Science tells us that life elsewhere in the Universe is increasingly likely to be discovered. But in fact the Earth may be a very unusual planet – perhaps the only one like it in the entire visible Universe. In Lucky Planet David Waltham asks why, and comes up with some surprising and unconventional answers. Recent geological, biological, and astronomical discoveries are bringing us closer to understanding whether we might be alone in the Universe, and Lucky Planet uses these to question the conventional wisdom and suggest, instead, that the Earth may have had 'four billion years of good weather' purely by chance. If Earth-like worlds don't have natural stabilising mechanisms, then intelligent observers such as ourselves will only ever look out onto those rare planets where, like the Earth, all the bad things that could have happened to the climate have fortunately cancelled each other out. So before you prepare to meet the aliens, consider that we are probably alone ...
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- Matt Ridley, The Times
"[Waltham's] arguments are compelling and the book is a delight to read."
"A lively and well argued antidote to a widespread view that advanced life could arise frequently and in many places in the known Universe."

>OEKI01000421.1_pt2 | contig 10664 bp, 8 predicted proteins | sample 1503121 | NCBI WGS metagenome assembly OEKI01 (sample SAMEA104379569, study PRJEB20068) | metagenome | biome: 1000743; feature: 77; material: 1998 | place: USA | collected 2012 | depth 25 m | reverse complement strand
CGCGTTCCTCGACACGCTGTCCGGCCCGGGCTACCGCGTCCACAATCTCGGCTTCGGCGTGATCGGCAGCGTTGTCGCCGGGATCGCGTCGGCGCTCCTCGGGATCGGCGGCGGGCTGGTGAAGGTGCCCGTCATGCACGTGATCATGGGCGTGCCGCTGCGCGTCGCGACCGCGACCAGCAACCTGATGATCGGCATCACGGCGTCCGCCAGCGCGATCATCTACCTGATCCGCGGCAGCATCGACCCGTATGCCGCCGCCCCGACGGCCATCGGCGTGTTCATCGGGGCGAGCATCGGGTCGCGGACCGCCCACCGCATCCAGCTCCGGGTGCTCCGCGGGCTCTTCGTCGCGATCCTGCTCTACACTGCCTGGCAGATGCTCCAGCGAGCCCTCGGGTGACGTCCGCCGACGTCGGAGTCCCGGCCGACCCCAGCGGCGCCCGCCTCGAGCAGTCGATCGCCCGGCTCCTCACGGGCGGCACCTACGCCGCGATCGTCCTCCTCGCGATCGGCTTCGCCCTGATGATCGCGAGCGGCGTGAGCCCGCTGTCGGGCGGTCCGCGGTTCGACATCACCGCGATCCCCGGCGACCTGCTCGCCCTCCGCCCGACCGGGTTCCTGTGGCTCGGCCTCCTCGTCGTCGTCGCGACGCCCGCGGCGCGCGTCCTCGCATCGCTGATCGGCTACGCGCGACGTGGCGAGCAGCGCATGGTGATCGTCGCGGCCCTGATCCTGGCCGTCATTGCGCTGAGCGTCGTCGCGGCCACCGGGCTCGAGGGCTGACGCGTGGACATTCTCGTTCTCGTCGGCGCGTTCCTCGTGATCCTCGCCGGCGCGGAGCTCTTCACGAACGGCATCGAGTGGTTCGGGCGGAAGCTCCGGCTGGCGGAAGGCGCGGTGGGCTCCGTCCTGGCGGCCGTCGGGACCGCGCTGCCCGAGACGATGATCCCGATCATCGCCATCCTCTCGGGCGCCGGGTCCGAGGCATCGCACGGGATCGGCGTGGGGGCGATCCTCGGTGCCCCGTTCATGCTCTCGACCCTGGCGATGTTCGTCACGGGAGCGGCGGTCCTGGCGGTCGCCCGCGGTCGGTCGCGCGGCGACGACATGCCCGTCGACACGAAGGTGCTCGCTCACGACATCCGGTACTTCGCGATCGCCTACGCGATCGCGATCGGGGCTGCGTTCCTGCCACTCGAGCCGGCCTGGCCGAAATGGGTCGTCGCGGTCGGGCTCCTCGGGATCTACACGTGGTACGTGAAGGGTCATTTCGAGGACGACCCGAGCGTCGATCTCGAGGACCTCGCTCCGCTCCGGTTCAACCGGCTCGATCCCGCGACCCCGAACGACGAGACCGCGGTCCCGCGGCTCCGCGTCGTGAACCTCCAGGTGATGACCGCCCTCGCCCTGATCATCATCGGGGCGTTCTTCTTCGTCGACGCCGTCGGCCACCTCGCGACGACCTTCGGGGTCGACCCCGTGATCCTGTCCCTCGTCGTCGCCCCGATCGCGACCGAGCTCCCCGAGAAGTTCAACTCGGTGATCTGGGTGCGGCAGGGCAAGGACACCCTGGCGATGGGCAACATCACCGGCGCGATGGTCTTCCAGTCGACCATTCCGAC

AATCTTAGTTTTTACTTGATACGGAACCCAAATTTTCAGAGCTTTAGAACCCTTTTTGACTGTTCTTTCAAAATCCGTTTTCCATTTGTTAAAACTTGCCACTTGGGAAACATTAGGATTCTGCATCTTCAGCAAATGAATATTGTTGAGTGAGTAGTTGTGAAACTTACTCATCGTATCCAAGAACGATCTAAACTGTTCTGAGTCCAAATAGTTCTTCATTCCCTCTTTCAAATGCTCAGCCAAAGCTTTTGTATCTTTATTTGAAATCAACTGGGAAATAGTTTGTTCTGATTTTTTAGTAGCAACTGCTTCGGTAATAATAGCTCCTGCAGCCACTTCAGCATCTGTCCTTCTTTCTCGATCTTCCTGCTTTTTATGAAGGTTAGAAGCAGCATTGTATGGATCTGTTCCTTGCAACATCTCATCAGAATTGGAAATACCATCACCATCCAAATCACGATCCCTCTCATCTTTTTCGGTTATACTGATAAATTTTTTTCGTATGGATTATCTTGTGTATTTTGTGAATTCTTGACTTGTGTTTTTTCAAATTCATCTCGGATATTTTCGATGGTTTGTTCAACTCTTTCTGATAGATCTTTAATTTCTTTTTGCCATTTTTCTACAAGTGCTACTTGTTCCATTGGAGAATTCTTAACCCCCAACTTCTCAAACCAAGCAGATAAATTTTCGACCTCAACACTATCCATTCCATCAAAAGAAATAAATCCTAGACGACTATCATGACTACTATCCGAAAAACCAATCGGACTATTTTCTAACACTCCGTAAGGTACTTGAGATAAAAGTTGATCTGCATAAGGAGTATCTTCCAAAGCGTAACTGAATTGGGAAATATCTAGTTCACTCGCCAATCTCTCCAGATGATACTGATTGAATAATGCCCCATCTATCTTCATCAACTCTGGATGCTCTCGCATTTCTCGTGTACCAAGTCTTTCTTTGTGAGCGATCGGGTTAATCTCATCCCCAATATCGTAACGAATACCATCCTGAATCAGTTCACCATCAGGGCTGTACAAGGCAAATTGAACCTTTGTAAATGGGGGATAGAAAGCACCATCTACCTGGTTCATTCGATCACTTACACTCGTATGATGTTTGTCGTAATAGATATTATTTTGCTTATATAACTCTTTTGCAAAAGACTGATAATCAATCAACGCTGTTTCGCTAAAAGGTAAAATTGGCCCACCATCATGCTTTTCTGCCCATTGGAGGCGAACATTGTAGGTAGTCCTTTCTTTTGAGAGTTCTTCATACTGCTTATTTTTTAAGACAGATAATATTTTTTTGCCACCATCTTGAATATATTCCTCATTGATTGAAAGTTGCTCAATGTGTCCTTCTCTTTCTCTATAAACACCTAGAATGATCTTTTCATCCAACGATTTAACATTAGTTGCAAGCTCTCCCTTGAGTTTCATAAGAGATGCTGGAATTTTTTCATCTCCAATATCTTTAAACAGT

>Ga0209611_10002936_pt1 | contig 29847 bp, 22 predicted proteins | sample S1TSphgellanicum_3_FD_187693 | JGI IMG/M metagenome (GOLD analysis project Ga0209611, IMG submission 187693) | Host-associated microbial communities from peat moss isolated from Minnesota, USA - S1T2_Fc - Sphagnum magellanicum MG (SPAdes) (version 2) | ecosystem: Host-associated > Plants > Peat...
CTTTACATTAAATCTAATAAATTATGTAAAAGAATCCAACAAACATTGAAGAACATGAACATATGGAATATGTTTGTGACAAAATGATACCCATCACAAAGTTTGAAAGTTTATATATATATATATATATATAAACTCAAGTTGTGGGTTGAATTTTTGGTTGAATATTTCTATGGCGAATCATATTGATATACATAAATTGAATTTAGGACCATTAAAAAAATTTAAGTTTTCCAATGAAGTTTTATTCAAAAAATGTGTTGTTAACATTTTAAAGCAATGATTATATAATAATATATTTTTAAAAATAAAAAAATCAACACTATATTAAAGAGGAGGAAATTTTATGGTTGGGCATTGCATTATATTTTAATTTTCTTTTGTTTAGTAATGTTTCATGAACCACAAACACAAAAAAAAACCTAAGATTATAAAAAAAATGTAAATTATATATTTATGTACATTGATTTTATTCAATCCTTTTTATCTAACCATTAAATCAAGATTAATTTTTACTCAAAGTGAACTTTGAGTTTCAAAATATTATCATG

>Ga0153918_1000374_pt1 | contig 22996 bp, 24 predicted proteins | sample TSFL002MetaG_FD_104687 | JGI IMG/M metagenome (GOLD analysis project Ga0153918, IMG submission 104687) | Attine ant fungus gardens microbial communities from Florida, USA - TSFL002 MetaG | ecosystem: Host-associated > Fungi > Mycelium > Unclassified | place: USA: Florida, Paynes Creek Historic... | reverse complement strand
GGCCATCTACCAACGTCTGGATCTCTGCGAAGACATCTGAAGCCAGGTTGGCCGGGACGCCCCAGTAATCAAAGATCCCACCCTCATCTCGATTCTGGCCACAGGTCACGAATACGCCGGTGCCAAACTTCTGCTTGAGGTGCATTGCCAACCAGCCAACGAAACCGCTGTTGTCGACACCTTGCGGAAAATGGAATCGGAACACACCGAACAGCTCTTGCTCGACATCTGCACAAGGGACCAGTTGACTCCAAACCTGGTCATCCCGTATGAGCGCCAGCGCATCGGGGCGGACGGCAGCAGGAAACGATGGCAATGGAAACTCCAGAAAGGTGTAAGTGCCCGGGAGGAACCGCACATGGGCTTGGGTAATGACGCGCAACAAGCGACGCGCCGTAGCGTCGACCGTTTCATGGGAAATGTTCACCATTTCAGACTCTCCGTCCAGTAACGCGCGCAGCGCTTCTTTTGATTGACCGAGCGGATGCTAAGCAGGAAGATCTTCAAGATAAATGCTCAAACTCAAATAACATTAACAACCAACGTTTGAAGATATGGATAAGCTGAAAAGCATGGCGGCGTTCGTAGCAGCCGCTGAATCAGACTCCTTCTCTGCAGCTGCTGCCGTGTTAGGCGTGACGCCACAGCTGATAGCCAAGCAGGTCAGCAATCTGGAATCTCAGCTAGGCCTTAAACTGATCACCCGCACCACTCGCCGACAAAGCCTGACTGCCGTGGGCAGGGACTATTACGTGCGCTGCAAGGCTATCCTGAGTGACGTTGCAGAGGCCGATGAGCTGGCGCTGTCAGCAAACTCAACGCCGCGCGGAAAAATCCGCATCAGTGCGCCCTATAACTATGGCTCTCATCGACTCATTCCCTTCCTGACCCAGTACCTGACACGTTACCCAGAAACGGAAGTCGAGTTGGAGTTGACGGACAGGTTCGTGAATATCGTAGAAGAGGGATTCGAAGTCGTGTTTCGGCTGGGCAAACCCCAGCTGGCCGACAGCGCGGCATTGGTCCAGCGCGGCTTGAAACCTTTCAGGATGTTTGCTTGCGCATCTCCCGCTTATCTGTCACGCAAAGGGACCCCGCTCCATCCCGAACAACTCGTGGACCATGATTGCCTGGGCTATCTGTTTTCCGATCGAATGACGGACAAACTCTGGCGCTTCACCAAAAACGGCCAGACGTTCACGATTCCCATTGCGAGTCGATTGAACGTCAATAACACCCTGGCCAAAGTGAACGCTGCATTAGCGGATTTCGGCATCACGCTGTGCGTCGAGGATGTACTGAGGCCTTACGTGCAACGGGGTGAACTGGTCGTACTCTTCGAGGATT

- Richard Fortey
"David Waltham takes us on a delightful tour of the various factors that influence planetary habitability and the evolution of advanced life. That he thinks the prospects for it are unlikely is all the more reason for us to go up to space and take a good look!"
- James Kasting, Penn State University, author of How to Find a Habitable Planet
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David Waltham obtained a first-class degree and a PhD in Physics before moving into the oil industry in the early 1980s. This industrial experience led to his appointment, in 1986, as a lecturer at Royal Holloway, University of London, where he became Head of Earth Sciences from 2008-2012.